Robert G. Edwards Nobel Prize 2010?

The Nobel Prize in physiology or medicine has been awarded this year to Robert G. Edwards, an English biologist who developed the in vitro fertilization procedure for treating human infertility.
His work has led to the birth of about four million babies. The 2010 Nobel Prize is worth 10 million Swedish kronor (about $1.5 million).

IVF has been shown to be safe and effective, with 20-30 per cent of fertilised eggs leading to the birth of children without any distinguishing long-term health problems.

In what year did Robert G. Edwards came up with the IVF technique and why is he being recognized just now?

asked by Demi in Science | 2049 views | 10-04-2010 at 01:44 PM

Though in vitro fertilization is now widely accepted, the birth of the first test tube baby was greeted with intense concern that the moral order was subverted by unnatural intervention in the mysterious process of creating a human being.

Robert G. Edwards overcame scientific challenges, practical difficulties, a lack of government funding and a fierce debate over ethics, before training generations of specialists in the field around the world.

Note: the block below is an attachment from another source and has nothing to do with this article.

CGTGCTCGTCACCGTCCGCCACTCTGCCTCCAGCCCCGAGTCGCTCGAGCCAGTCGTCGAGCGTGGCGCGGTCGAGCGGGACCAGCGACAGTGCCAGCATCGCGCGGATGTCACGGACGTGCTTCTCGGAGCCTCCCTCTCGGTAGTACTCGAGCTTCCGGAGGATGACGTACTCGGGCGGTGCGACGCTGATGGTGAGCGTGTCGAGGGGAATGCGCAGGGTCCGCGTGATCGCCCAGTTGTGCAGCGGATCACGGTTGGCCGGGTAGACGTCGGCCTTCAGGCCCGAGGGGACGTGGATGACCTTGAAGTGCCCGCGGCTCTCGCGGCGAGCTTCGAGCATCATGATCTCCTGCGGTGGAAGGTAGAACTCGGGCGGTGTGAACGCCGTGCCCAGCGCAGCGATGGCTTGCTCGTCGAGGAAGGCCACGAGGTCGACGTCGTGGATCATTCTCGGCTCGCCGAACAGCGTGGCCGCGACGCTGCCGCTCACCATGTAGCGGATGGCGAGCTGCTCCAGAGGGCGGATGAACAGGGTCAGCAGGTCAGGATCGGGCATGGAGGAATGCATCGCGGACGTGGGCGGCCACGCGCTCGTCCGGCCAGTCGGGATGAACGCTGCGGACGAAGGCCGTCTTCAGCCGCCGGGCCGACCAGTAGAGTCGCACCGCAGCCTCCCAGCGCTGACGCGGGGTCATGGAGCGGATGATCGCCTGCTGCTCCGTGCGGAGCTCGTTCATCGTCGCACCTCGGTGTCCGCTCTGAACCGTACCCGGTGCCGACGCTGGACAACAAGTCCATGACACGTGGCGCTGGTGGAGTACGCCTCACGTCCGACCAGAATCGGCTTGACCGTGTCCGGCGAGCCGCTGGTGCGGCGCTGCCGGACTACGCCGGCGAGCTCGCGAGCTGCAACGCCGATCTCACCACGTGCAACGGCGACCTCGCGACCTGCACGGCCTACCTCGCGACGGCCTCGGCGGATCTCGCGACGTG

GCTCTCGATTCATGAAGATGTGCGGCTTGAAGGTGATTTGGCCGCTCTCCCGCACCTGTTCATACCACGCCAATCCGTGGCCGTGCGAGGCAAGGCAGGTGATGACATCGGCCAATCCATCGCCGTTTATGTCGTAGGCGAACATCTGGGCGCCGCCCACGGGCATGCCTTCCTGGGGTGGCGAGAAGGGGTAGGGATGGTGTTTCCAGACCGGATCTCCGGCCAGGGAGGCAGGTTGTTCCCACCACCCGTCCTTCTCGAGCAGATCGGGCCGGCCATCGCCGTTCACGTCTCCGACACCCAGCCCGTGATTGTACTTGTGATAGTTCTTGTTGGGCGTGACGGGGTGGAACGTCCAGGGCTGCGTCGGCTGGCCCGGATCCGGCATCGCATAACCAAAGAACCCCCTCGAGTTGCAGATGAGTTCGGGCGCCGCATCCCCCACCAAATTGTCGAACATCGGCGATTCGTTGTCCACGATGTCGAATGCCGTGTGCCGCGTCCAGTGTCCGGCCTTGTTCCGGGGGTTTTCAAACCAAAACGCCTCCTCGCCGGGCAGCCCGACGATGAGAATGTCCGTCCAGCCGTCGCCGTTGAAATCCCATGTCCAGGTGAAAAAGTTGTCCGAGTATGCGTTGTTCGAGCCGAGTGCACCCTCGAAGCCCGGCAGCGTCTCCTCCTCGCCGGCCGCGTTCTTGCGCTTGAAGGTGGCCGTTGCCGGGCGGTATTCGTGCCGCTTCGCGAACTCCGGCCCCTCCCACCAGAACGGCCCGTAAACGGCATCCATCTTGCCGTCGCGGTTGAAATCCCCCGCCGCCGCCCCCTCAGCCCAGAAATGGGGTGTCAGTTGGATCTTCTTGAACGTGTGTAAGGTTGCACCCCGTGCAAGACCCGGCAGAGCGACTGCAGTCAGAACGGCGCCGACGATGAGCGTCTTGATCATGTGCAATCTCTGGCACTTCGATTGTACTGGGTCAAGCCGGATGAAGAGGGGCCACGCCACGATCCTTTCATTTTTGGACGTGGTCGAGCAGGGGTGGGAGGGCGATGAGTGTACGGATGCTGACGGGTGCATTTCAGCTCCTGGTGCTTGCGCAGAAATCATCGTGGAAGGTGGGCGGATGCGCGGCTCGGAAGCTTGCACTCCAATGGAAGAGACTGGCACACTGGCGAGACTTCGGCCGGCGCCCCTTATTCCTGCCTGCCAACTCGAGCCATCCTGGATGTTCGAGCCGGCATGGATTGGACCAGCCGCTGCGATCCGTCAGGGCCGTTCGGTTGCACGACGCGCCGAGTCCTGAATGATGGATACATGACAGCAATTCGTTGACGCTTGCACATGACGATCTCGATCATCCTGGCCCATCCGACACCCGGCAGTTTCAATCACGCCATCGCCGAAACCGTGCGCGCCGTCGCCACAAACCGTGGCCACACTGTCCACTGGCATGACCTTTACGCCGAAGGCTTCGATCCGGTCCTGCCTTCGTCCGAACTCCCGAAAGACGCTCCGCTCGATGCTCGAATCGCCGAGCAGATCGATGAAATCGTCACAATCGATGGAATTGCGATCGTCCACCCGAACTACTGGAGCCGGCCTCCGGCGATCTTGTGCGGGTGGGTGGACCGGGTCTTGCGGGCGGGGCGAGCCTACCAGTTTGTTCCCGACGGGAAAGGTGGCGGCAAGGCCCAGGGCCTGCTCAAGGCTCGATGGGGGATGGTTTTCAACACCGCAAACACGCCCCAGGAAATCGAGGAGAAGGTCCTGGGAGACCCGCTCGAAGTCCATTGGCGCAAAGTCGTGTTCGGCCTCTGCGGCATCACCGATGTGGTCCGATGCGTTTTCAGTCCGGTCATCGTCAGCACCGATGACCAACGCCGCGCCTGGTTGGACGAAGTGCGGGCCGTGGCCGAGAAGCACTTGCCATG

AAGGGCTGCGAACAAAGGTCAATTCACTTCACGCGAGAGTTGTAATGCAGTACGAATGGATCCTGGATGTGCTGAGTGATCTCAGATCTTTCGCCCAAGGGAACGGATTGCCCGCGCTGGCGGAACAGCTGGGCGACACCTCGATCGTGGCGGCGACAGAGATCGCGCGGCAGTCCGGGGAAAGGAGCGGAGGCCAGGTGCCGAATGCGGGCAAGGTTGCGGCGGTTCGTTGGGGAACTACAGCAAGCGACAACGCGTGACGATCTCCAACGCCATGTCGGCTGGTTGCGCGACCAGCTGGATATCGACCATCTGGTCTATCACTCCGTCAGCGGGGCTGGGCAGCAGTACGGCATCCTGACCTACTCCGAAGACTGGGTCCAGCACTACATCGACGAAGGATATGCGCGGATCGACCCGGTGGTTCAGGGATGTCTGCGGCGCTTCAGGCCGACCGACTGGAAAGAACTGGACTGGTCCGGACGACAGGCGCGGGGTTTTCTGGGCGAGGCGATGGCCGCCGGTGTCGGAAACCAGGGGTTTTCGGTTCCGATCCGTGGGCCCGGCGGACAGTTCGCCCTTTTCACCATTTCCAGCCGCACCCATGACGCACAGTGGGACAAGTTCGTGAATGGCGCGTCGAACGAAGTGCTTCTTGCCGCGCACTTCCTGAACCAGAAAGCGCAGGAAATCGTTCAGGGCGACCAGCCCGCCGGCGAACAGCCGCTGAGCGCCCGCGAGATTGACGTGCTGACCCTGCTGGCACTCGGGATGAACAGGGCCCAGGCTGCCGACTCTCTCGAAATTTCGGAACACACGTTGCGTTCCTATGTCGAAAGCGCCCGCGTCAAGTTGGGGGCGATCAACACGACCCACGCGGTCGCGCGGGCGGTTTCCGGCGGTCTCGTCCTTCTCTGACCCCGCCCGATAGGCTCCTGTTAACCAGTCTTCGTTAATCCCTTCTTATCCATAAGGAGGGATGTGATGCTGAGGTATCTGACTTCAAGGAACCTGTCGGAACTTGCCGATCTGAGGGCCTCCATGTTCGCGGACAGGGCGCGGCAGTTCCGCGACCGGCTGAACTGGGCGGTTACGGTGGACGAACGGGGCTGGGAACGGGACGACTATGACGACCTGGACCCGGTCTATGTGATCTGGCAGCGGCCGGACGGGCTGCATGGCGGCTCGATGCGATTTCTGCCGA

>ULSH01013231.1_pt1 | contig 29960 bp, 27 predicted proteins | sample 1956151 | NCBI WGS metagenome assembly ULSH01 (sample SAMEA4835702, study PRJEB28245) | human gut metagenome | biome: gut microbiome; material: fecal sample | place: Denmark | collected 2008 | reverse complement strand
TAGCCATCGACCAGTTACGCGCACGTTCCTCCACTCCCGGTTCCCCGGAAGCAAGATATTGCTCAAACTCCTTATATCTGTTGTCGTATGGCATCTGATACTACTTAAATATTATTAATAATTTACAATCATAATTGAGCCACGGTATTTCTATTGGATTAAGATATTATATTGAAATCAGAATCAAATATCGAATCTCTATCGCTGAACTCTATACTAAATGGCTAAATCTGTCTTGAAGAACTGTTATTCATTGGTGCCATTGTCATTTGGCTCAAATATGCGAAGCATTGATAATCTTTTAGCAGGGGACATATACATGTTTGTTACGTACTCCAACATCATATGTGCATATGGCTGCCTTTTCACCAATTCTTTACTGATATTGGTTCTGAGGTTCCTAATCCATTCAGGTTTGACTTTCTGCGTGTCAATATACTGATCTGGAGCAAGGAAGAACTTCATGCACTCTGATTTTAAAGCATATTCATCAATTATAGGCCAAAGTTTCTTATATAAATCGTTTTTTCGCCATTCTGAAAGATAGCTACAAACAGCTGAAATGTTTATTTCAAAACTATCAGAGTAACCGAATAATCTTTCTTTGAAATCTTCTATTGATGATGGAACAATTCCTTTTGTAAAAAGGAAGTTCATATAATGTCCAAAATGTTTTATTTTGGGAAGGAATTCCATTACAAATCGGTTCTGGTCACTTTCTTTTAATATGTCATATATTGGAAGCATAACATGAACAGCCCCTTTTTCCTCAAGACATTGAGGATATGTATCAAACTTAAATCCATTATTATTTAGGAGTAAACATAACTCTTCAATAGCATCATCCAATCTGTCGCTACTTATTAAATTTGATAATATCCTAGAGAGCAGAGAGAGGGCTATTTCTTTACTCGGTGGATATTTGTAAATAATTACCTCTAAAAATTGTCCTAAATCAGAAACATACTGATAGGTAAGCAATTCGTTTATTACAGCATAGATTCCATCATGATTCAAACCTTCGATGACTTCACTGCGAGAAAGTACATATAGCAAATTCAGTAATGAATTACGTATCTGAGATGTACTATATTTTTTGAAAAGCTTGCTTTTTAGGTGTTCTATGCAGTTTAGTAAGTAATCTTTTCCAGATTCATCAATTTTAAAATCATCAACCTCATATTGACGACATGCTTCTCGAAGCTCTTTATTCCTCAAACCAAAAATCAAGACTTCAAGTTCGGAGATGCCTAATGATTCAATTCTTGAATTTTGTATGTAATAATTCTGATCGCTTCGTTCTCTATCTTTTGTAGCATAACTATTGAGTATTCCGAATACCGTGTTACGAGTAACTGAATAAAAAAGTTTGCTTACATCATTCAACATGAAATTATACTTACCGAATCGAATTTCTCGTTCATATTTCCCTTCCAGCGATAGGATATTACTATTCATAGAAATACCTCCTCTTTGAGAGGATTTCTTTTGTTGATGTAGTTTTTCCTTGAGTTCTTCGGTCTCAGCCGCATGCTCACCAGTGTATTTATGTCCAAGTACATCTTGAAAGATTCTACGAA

On July 25, 1978, Louise Brown was born, the first "test-tube" baby. Her face appeared on the cover of magazines and newspapers around the world; her existence was debated by scientists and religious leaders; every stage of her life was monitored to see if she would be different than babies conceived in the traditional way.

The announcement of Robert G. Edwards' Nobel Prize marks the beginning of a week of prizes, with physics, chemistry, literature and peace coming in the next four days. The prize in economics will be announced next Monday.

Robert G. Edwards was born in 1925 in Manchester, England. After military service in the Second World War, he studied biology at the University of Wales in Bangor and at Edinburgh University in Scotland, where he received his PhD in 1955 with a Thesis on embryonal development in mice. He became a staff scientist at the National Institute for Medical Research in London in 1958 and initiated his research on the human fertilization process.

The controversy over in-vitro technology has not dimmed despite its popularity. In the last few years, the increasing use of IVF has also raised discussions about what age it's appropriate to become a mother.

answered by Martin | 10-04-2010 at 01:47 PM

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